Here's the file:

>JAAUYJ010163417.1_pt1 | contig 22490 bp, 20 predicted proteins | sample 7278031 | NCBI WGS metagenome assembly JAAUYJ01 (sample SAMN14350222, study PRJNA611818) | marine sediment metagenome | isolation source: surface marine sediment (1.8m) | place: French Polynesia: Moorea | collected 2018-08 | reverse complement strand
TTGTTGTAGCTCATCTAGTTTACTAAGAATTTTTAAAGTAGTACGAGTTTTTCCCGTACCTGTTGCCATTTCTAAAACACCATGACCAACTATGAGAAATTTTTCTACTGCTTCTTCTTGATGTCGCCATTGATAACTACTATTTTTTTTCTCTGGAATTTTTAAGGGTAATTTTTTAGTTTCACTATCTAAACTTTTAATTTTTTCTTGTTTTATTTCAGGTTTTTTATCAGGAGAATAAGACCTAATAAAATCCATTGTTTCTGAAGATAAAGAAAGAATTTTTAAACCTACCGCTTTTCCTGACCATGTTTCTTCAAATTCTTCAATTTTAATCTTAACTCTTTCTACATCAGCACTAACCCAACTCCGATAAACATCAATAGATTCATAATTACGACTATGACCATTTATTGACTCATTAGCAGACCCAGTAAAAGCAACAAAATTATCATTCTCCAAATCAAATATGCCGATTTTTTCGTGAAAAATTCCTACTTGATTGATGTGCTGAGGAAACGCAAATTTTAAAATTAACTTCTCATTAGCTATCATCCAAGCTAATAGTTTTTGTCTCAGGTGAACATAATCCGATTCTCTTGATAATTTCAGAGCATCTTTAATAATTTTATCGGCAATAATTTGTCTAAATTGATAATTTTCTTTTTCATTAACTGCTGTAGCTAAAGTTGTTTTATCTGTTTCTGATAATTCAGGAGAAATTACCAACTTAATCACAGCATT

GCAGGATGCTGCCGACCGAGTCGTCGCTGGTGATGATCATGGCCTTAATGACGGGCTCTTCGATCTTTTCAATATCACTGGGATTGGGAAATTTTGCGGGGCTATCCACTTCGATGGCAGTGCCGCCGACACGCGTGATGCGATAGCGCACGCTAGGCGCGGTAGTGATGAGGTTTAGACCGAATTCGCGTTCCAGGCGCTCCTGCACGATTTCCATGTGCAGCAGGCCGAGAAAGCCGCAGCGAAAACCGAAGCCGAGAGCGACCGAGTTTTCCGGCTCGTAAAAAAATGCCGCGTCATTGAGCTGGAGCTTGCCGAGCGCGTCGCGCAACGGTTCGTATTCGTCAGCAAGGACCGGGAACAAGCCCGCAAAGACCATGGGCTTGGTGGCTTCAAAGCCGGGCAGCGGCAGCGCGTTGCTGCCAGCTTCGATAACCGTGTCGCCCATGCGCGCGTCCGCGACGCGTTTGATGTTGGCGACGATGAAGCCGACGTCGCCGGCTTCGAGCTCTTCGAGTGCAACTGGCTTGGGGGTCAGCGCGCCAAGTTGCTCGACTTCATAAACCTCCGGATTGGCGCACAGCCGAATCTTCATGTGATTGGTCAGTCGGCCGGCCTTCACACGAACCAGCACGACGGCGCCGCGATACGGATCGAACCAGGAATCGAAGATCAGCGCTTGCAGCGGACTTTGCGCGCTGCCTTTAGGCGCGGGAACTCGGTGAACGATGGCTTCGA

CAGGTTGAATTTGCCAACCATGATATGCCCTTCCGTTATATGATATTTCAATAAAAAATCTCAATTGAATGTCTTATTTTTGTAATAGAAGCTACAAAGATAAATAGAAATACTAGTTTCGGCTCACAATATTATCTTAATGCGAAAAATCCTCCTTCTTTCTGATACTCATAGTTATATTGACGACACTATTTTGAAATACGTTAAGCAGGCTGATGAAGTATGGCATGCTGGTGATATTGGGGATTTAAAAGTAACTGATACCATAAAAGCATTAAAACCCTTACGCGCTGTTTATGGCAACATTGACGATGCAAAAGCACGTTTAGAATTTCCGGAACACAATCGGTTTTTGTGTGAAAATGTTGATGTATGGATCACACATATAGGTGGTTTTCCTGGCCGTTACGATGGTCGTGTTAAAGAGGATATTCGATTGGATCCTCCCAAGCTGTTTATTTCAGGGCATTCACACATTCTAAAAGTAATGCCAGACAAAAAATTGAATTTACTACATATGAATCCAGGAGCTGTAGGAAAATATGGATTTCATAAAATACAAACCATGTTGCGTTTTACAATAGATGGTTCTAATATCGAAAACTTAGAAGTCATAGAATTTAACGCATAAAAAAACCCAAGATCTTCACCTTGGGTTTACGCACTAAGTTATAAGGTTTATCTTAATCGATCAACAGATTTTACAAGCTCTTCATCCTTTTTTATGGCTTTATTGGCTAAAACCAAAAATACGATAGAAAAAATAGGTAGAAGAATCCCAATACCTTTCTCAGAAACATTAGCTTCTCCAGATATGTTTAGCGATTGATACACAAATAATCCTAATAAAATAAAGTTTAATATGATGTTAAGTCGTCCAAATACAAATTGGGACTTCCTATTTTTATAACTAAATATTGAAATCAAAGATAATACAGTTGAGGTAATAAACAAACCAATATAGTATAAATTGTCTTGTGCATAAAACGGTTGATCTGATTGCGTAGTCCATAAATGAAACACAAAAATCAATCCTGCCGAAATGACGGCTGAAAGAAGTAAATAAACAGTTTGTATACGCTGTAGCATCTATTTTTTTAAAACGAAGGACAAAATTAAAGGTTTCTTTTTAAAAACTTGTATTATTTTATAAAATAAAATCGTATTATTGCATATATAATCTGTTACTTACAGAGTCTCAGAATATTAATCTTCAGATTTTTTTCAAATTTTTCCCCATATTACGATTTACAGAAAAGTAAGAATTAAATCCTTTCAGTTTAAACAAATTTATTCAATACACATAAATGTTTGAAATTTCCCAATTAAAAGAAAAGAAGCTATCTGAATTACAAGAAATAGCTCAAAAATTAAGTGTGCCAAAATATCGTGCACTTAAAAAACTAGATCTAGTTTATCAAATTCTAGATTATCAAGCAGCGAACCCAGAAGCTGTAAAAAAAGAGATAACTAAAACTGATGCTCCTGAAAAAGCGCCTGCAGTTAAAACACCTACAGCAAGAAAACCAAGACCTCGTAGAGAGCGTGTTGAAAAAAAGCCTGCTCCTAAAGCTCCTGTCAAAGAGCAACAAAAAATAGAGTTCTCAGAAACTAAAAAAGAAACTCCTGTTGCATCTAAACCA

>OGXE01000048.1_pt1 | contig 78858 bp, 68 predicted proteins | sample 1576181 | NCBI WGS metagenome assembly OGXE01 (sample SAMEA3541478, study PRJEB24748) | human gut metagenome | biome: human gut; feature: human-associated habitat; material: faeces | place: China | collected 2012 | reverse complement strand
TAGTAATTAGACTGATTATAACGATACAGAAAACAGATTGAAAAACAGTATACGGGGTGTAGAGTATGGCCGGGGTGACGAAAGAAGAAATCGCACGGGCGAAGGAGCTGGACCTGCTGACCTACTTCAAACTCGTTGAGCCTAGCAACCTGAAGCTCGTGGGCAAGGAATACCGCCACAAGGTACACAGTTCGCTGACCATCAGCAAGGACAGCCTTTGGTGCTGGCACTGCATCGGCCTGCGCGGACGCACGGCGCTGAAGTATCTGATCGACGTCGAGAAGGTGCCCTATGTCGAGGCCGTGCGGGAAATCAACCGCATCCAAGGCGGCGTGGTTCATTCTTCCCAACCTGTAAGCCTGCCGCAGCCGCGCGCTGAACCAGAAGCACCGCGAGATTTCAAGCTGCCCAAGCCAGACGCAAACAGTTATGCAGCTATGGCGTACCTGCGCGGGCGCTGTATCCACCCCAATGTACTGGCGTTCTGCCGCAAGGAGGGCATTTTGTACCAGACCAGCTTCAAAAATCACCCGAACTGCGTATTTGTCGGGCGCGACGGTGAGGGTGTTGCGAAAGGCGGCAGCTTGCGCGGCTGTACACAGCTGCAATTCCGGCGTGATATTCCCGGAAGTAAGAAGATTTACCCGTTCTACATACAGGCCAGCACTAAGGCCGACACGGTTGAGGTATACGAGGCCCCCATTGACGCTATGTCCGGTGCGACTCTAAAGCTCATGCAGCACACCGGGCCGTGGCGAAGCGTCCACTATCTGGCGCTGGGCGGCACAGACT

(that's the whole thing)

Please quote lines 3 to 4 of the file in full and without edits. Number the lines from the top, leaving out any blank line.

GCAGGATGCTGCCGACCGAGTCGTCGCTGGTGATGATCATGGCCTTAATGACGGGCTCTTCGATCTTTTCAATATCACTGGGATTGGGAAATTTTGCGGGGCTATCCACTTCGATGGCAGTGCCGCCGACACGCGTGATGCGATAGCGCACGCTAGGCGCGGTAGTGATGAGGTTTAGACCGAATTCGCGTTCCAGGCGCTCCTGCACGATTTCCATGTGCAGCAGGCCGAGAAAGCCGCAGCGAAAACCGAAGCCGAGAGCGACCGAGTTTTCCGGCTCGTAAAAAAATGCCGCGTCATTGAGCTGGAGCTTGCCGAGCGCGTCGCGCAACGGTTCGTATTCGTCAGCAAGGACCGGGAACAAGCCCGCAAAGACCATGGGCTTGGTGGCTTCAAAGCCGGGCAGCGGCAGCGCGTTGCTGCCAGCTTCGATAACCGTGTCGCCCATGCGCGCGTCCGCGACGCGTTTGATGTTGGCGACGATGAAGCCGACGTCGCCGGCTTCGAGCTCTTCGAGTGCAACTGGCTTGGGGGTCAGCGCGCCAAGTTGCTCGACTTCATAAACCTCCGGATTGGCGCACAGCCGAATCTTCATGTGATTGGTCAGTCGGCCGGCCTTCACACGAACCAGCACGACGGCGCCGCGATACGGATCGAACCAGGAATCGAAGATCAGCGCTTGCAGCGGACTTTGCGCGCTGCCTTTAGGCGCGGGAACTCGGTGAACGATGGCTTCGA

CAGGTTGAATTTGCCAACCATGATATGCCCTTCCGTTATATGATATTTCAATAAAAAATCTCAATTGAATGTCTTATTTTTGTAATAGAAGCTACAAAGATAAATAGAAATACTAGTTTCGGCTCACAATATTATCTTAATGCGAAAAATCCTCCTTCTTTCTGATACTCATAGTTATATTGACGACACTATTTTGAAATACGTTAAGCAGGCTGATGAAGTATGGCATGCTGGTGATATTGGGGATTTAAAAGTAACTGATACCATAAAAGCATTAAAACCCTTACGCGCTGTTTATGGCAACATTGACGATGCAAAAGCACGTTTAGAATTTCCGGAACACAATCGGTTTTTGTGTGAAAATGTTGATGTATGGATCACACATATAGGTGGTTTTCCTGGCCGTTACGATGGTCGTGTTAAAGAGGATATTCGATTGGATCCTCCCAAGCTGTTTATTTCAGGGCATTCACACATTCTAAAAGTAATGCCAGACAAAAAATTGAATTTACTACATATGAATCCAGGAGCTGTAGGAAAATATGGATTTCATAAAATACAAACCATGTTGCGTTTTACAATAGATGGTTCTAATATCGAAAACTTAGAAGTCATAGAATTTAACGCATAAAAAAACCCAAGATCTTCACCTTGGGTTTACGCACTAAGTTATAAGGTTTATCTTAATCGATCAACAGATTTTACAAGCTCTTCATCCTTTTTTATGGCTTTATTGGCTAAAACCAAAAATACGATAGAAAAAATAGGTAGAAGAATCCCAATACCTTTCTCAGAAACATTAGCTTCTCCAGATATGTTTAGCGATTGATACACAAATAATCCTAATAAAATAAAGTTTAATATGATGTTAAGTCGTCCAAATACAAATTGGGACTTCCTATTTTTATAACTAAATATTGAAATCAAAGATAATACAGTTGAGGTAATAAACAAACCAATATAGTATAAATTGTCTTGTGCATAAAACGGTTGATCTGATTGCGTAGTCCATAAATGAAACACAAAAATCAATCCTGCCGAAATGACGGCTGAAAGAAGTAAATAAACAGTTTGTATACGCTGTAGCATCTATTTTTTTAAAACGAAGGACAAAATTAAAGGTTTCTTTTTAAAAACTTGTATTATTTTATAAAATAAAATCGTATTATTGCATATATAATCTGTTACTTACAGAGTCTCAGAATATTAATCTTCAGATTTTTTTCAAATTTTTCCCCATATTACGATTTACAGAAAAGTAAGAATTAAATCCTTTCAGTTTAAACAAATTTATTCAATACACATAAATGTTTGAAATTTCCCAATTAAAAGAAAAGAAGCTATCTGAATTACAAGAAATAGCTCAAAAATTAAGTGTGCCAAAATATCGTGCACTTAAAAAACTAGATCTAGTTTATCAAATTCTAGATTATCAAGCAGCGAACCCAGAAGCTGTAAAAAAAGAGATAACTAAAACTGATGCTCCTGAAAAAGCGCCTGCAGTTAAAACACCTACAGCAAGAAAACCAAGACCTCGTAGAGAGCGTGTTGAAAAAAAGCCTGCTCCTAAAGCTCCTGTCAAAGAGCAACAAAAAATAGAGTTCTCAGAAACTAAAAAAGAAACTCCTGTTGCATCTAAACCA